Beluga and the Human Ashtrays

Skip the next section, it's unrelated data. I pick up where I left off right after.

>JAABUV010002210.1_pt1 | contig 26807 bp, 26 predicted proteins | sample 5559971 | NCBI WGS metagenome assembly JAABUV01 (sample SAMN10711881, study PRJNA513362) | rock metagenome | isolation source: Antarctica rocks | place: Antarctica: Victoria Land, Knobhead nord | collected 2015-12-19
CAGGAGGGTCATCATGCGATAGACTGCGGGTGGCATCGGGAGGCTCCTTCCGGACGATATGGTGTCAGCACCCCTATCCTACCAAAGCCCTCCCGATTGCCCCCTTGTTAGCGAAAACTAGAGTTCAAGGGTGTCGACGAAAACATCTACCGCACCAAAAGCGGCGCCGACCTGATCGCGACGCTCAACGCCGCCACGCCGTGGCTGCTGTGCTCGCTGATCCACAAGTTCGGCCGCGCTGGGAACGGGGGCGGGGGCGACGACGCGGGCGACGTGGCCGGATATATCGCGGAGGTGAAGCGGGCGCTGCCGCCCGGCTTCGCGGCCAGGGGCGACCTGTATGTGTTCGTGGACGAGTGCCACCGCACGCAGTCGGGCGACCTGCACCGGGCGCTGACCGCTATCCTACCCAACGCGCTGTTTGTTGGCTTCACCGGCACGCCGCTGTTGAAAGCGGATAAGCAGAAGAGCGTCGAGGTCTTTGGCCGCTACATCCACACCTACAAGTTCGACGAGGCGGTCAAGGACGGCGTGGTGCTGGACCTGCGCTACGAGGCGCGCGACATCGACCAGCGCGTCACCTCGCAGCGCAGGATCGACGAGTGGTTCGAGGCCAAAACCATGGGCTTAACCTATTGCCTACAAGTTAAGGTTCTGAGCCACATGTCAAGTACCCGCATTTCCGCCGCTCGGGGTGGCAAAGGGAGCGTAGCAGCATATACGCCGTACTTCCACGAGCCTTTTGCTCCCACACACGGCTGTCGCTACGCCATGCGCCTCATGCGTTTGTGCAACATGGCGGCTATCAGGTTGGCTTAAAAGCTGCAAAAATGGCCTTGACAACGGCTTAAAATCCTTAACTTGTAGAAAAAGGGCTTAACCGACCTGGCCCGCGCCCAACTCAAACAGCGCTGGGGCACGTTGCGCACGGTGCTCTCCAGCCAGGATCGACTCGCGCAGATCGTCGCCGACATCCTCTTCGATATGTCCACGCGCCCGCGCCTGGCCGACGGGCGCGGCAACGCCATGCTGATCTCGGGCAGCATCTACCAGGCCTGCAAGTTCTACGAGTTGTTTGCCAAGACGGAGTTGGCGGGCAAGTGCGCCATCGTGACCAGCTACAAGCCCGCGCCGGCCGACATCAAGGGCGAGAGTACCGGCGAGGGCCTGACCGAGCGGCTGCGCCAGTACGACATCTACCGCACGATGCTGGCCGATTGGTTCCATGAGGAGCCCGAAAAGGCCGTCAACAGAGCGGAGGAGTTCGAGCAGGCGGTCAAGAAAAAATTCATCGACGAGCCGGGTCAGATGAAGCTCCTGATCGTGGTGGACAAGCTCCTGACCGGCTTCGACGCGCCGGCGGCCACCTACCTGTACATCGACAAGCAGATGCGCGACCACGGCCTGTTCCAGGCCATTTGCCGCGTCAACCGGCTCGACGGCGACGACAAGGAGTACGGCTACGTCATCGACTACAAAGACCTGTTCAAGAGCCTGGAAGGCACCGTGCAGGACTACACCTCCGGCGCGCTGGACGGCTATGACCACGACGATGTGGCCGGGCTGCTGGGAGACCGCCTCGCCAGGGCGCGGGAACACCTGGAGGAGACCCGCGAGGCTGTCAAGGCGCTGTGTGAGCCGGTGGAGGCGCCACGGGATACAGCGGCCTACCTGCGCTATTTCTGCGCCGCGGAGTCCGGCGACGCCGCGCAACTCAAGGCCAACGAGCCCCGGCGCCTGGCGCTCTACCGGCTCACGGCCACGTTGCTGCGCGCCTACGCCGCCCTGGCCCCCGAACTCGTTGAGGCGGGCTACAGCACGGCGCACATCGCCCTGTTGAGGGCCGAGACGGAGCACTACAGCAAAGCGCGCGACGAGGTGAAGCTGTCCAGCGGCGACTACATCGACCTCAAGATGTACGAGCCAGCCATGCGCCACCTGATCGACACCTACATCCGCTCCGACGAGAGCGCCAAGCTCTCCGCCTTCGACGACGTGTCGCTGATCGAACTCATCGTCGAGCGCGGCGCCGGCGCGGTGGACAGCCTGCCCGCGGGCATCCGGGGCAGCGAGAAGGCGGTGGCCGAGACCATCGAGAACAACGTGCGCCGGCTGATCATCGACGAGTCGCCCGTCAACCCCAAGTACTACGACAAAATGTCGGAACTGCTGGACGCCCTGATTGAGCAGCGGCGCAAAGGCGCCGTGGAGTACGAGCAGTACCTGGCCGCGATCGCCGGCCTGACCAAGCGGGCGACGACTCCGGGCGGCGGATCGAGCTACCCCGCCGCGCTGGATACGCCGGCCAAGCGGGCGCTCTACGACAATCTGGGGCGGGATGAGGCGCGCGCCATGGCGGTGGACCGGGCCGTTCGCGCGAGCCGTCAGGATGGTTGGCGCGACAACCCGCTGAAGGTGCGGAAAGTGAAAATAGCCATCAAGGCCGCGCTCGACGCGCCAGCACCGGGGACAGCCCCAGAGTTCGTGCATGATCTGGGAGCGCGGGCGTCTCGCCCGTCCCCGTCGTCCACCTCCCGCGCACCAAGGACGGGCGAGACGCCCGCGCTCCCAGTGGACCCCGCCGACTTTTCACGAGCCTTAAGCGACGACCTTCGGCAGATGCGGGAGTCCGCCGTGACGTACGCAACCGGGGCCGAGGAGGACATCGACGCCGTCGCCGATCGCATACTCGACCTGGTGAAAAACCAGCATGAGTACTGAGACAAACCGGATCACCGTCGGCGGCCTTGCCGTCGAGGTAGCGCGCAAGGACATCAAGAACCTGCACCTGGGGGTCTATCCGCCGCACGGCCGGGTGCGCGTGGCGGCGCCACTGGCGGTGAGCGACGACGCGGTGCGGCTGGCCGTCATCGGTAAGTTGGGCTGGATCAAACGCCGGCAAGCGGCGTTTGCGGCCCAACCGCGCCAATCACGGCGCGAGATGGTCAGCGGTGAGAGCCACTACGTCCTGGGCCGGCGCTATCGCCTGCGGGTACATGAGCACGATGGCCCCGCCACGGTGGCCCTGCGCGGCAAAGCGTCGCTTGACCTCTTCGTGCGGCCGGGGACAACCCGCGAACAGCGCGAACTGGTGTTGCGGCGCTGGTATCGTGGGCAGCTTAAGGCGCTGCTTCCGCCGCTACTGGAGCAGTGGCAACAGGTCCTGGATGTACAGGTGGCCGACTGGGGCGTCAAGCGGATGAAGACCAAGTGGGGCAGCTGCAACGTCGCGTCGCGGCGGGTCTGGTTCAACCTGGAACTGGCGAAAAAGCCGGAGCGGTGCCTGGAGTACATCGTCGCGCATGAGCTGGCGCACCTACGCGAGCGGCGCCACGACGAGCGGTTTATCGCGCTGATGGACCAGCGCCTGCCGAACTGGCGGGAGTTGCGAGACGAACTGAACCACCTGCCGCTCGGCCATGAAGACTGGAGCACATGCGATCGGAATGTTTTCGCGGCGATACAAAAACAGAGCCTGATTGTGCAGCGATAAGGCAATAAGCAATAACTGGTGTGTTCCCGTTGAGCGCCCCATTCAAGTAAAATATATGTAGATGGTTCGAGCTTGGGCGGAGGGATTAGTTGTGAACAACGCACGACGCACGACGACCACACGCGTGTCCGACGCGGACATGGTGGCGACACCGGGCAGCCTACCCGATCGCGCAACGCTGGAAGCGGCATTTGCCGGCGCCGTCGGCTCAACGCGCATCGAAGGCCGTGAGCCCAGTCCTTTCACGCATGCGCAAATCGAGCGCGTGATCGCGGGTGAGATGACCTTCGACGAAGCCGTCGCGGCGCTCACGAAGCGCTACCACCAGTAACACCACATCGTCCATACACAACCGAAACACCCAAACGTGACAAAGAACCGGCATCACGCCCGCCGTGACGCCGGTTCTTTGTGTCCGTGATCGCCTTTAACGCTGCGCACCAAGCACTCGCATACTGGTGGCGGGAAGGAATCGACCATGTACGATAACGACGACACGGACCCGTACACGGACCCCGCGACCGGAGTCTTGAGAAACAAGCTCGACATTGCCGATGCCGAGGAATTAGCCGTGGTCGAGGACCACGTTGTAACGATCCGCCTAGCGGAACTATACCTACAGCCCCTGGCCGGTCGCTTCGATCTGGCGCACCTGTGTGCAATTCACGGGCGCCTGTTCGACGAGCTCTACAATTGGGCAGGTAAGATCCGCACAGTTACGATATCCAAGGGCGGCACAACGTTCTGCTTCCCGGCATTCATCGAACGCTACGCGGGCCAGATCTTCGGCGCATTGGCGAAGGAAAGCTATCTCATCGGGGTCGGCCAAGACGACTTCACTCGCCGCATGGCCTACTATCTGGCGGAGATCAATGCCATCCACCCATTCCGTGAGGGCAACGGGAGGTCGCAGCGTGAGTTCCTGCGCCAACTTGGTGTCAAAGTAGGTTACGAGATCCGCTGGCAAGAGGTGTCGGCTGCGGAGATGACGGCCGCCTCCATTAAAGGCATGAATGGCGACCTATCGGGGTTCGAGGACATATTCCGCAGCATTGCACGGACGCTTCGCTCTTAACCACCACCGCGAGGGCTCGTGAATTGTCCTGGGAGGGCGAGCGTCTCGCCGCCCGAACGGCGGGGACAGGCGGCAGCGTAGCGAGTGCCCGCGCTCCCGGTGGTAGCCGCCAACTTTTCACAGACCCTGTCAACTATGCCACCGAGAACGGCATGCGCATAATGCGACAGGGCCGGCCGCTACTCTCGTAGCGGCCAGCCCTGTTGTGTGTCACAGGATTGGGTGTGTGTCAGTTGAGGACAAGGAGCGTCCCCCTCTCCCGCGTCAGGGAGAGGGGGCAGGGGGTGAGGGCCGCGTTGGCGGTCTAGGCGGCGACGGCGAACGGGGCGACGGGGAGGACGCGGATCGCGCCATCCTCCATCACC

Beluga and the Human Ashtrays – Mars Needs Women // High ‘n’ Tight (Howard Peluso Productions) 1979. Punxpolitation from the pre-relevant era of Chicago new wave and punk. At least according to the great movie You Weren’t There: A History of Chicago Punk 1977-84 which positions the city as a dead skinny tie wasteland before bands like the Subverts, Naked Raygun and Strike Under hit the scene and added a hearty does of authenticity and grit. This has become an archetypal story in the various histories of punk rock/hardcore over the past few years and there are basically two variations on it. Archetypal Story Number One comes from the “elders” and generally goes something like this; “we had this creative, little scene full of artists which was (oftentimes) very gender open and gay friendly and these younger kids showed up and turned it into some sort of knee-jerk rumpus room full of jocks.” Archetypal Story Number Two comes from the up-n-comers and goes something like this; “the existing scene was full of poseurs and rock-n-roll wannabe’s who weren’t really committed, we came in and created a real scene that was ground-breaking and authentic.” What’s really cool about these two stances is that they are infinitely applicable. So a first wave hardcore scene could use Archetypal Story Number Two to talk about how it replaced the punk scene before it and then turn around and use Archetypal Story Number One to explain what happened when the next wave of hardcore kids took over. The next wave can do the same thing ad infinitum. What this enables is the false impression that the scene YOU participated in was the most authentic, the ones coming before just being a build-up and the ones after being a sad aftermath. What this really does is enable the author of said story to create a dramatic arc in which their era positions itself as the climactic moment. It’s all a bit narcissistic really. If you view punk as a succession of moments (or scenes) making up a larger historical musical wave, then the climactic moment is the one you participated in.